47      Thus, the General Court ought, first, to have determined whether the information on the duration of a bankruptcy could have influenced the decision-making process of a hypothetical private creditor. Next, it was for the General Court to ascertain whether the Commission had taken that information into account. Lastly, the General Court ought to have examined whether it had given proper weight to that information.

48      Frucona Košice considers that, for the purposes of choosing between the different means of recovering a debt, a prudent private creditor would have taken account of the various items of information available in the present case concerning the length of a bankruptcy procedure and the uncertainties connected with that procedure. Consequently, the various reports and documents relating to the bankruptcy procedure in respect of the company Liehofruct, which had previously taken place within the same commercial sector, contained, according to Frucona Košice, legally relevant information which the Commission was required to take into account. It had failed to do this, thereby committing an error of law which the General Court had failed to censure.

49      Frucona Košice states that, in so far as the General Court took the view that the evaluation of the reports compiled by the Commission concerned a question of fact, namely the duration of the bankruptcy procedures, in respect of which the Commission has a margin of discretion, it committed an error of law, the question raised having been that of the impact which that information would have on the assessment which would have been carried out by a prudent private creditor.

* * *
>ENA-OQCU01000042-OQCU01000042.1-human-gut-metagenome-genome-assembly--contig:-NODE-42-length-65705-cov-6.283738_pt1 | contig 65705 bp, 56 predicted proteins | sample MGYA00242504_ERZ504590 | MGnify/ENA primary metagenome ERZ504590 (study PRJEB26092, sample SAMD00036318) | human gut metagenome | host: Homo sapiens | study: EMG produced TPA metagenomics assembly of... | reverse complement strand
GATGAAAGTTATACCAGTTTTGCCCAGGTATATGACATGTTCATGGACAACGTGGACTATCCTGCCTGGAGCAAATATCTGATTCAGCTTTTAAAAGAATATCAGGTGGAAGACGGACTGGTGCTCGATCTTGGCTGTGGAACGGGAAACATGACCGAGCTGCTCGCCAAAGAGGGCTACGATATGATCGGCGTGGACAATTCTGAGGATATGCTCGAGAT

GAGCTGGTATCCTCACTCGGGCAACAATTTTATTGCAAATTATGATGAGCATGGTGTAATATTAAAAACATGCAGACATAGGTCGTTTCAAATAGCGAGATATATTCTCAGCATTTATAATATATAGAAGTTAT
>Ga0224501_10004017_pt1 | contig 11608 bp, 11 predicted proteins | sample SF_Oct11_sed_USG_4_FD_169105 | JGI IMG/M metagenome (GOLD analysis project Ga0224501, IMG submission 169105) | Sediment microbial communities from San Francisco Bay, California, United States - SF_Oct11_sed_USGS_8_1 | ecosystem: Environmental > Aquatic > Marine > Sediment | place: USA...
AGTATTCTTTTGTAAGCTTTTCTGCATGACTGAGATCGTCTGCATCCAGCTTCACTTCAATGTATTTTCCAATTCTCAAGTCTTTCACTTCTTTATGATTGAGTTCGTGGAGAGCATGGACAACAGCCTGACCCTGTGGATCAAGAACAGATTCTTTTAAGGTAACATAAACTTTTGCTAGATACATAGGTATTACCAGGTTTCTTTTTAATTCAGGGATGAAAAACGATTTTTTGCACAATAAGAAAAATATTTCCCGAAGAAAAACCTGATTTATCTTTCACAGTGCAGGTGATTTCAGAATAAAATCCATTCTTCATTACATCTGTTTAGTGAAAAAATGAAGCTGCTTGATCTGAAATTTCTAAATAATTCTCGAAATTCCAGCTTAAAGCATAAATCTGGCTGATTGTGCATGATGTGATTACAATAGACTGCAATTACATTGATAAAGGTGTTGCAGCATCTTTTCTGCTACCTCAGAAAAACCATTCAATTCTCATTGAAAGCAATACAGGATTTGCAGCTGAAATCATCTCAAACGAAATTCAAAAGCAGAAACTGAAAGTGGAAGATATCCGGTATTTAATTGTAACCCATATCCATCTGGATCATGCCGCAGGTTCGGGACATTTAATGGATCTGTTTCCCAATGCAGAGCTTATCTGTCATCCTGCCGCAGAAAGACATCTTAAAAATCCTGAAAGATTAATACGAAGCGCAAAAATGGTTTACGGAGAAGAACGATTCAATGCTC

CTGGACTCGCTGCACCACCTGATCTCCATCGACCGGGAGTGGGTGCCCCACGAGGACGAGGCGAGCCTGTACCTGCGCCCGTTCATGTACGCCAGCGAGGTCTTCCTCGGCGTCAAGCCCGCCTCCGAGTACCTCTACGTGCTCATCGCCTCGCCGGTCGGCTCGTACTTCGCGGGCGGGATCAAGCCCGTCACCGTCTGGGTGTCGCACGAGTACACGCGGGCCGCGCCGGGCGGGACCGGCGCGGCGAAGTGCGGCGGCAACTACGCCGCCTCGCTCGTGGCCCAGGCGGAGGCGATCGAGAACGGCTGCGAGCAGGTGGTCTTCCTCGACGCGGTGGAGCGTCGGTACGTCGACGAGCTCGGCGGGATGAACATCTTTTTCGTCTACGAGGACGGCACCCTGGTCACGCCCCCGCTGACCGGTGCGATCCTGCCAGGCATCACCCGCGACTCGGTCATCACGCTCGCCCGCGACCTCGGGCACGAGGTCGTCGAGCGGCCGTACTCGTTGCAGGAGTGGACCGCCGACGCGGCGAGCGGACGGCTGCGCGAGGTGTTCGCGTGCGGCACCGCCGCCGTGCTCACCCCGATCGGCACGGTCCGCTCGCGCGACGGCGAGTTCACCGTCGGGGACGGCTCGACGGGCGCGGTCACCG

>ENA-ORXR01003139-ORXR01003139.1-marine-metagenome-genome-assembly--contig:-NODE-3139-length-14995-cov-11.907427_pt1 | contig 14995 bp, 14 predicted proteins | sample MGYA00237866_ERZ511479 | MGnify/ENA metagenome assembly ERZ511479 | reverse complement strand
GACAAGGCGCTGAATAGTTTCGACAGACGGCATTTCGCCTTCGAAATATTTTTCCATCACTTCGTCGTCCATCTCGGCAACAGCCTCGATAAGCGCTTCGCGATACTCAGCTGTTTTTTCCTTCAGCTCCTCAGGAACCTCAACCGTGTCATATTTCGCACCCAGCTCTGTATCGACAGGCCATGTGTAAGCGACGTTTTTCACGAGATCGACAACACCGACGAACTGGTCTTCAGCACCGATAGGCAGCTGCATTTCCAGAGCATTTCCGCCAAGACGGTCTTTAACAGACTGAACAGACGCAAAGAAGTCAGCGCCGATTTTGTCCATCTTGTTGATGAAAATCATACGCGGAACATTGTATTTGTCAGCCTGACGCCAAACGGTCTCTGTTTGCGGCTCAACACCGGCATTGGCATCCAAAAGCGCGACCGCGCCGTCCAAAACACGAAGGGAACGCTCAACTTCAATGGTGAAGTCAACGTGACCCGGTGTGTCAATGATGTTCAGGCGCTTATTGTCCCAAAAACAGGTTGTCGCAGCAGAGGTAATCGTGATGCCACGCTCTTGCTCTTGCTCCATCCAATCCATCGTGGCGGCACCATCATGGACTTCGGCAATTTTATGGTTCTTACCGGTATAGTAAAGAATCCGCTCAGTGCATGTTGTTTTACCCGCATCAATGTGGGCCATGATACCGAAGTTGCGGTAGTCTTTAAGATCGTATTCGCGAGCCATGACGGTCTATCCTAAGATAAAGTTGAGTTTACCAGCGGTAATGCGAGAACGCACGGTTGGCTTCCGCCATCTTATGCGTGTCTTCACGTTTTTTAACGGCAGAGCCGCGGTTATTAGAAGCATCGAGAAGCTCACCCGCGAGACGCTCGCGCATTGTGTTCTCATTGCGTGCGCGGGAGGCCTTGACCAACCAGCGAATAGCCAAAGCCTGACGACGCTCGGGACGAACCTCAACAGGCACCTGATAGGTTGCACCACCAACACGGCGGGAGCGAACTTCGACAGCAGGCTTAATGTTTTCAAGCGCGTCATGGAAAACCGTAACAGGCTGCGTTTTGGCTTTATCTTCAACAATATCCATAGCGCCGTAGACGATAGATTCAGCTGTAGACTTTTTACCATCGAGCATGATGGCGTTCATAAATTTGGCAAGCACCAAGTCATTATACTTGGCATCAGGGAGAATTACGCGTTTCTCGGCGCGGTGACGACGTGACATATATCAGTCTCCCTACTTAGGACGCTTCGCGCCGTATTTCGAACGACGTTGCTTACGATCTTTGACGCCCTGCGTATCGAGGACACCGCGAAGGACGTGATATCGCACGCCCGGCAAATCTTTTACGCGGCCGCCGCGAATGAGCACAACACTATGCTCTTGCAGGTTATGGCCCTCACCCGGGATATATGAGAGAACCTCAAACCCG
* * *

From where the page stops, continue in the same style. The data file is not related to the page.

50      By the second part of the second ground of appeal, Frucona Košice submits that, in respect of the duration of a bankruptcy procedure, the General Court, inter alia, justified, on the basis of its own reasoning, the Commission’s failure to examine those elements.

51      In paragraph 123 of the judgment under appeal, it claims, the General Court failed to have regard to the content of the contested decision, since the recitals to which the General Court refers in that paragraph do not purport to express the Commission’s position as regards the duration of the various procedures but record the positions of Frucona Košice and of the Slovak Republic.

52      In holding, in paragraph 124 of the judgment under appeal, that the data provided by Frucona Košice did not satisfy the requirements of reliability and consistency, the General Court, in order to reject those arguments, unlawfully supplemented the reasoning set out in the contested decision with new grounds. Furthermore, the General Court’s assertion that the Commission had before it several estimates of the likely length of a bankruptcy procedure in Slovakia provides no answer to the arguments set out by Frucona Košice.

53      In rejecting, in paragraph 125 of the judgment under appeal, the relevance of the Commission reports of 2002 and 2003 on the Slovak Republic’s progress towards accession to the European Union on the ground that they did not take account of the characteristics of the case, the General Court also put forward an argument on which the Commission had not relied as a basis for the contested decision. Moreover, that reasoning is not valid because, when it applies the private creditor test, the Commission often relies partly on general information relating to the economic conditions in the Member State concerned.